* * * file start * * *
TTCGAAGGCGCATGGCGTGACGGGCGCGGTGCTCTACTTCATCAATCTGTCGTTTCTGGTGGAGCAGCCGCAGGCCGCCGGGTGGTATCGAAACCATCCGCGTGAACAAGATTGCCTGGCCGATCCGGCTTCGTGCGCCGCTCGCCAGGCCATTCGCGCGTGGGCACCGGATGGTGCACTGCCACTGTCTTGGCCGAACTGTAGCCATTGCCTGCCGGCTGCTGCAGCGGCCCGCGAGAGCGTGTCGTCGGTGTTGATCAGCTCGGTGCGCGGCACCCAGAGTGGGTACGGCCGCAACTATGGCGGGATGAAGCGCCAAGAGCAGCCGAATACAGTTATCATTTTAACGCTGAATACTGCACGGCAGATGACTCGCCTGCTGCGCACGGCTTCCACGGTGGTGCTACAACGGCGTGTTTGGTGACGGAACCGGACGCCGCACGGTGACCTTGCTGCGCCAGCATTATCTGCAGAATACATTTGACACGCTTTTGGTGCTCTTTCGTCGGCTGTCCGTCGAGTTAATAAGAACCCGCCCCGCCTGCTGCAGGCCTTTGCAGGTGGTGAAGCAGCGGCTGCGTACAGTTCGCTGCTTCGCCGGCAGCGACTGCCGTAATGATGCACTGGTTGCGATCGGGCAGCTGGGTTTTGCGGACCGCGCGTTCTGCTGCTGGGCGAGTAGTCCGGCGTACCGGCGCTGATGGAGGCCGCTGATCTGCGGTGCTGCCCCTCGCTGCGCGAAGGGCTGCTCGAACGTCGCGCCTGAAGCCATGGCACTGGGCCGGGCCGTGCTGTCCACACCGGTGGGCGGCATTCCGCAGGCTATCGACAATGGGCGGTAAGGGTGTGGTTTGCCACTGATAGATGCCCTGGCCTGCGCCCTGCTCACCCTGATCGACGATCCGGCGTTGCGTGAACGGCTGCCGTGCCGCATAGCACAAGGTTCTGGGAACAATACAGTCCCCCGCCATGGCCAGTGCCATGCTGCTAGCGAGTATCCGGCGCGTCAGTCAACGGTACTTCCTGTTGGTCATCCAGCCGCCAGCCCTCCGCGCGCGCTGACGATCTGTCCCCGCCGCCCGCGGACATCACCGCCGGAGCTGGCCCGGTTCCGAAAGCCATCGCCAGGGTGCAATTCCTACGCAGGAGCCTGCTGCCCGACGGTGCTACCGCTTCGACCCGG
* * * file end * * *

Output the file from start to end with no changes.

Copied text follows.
TTCGAAGGCGCATGGCGTGACGGGCGCGGTGCTCTACTTCATCAATCTGTCGTTTCTGGTGGAGCAGCCGCAGGCCGCCGGGTGGTATCGAAACCATCCGCGTGAACAAGATTGCCTGGCCGATCCGGCTTCGTGCGCCGCTCGCCAGGCCATTCGCGCGTGGGCACCGGATGGTGCACTGCCACTGTCTTGGCCGAACTGTAGCCATTGCCTGCCGGCTGCTGCAGCGGCCCGCGAGAGCGTGTCGTCGGTGTTGATCAGCTCGGTGCGCGGCACCCAGAGTGGGTACGGCCGCAACTATGGCGGGATGAAGCGCCAAGAGCAGCCGAATACAGTTATCATTTTAACGCTGAATACTGCACGGCAGATGACTCGCCTGCTGCGCACGGCTTCCACGGTGGTGCTACAACGGCGTGTTTGGTGACGGAACCGGACGCCGCACGGTGACCTTGCTGCGCCAGCATTATCTGCAGAATACATTTGACACGCTTTTGGTGCTCTTTCGTCGGCTGTCCGTCGAGTTAATAAGAACCCGCCCCGCCTGCTGCAGGCCTTTGCAGGTGGTGAAGCAGCGGCTGCGTACAGTTCGCTGCTTCGCCGGCAGCGACTGCCGTAATGATGCACTGGTTGCGATCGGGCAGCTGGGTTTTGCGGACCGCGCGTTCTGCTGCTGGGCGAGTAGTCCGGCGTACCGGCGCTGATGGAGGCCGCTGATCTGCGGTGCTGCCCCTCGCTGCGCGAAGGGCTGCTCGAACGTCGCGCCTGAAGCCATGGCACTGGGCCGGGCCGTGCTGTCCACACCGGTGGGCGGCATTCCGCAGGCTATCGACAATGGGCGGTAAGGGTGTGGTTTGCCACTGATAGATGCCCTGGCCTGCGCCCTGCTCACCCTGATCGACGATCCGGCGTTGCGTGAACGGCTGCCGTGCCGCATAGCACAAGGTTCTGGGAACAATACAGTCCCCCGCCATGGCCAGTGCCATGCTGCTAGCGAGTATCCGGCGCGTCAGTCAACGGTACTTCCTGTTGGTCATCCAGCCGCCAGCCCTCCGCGCGCGCTGACGATCTGTCCCCGCCGCCCGCGGACATCACCGCCGGAGCTGGCCCGGTTCCGAAAGCCATCGCCAGGGTGCAATTCCTACGCAGGAGCCTGCTGCCCGACGGTGCTACCGCTTCGACCCGG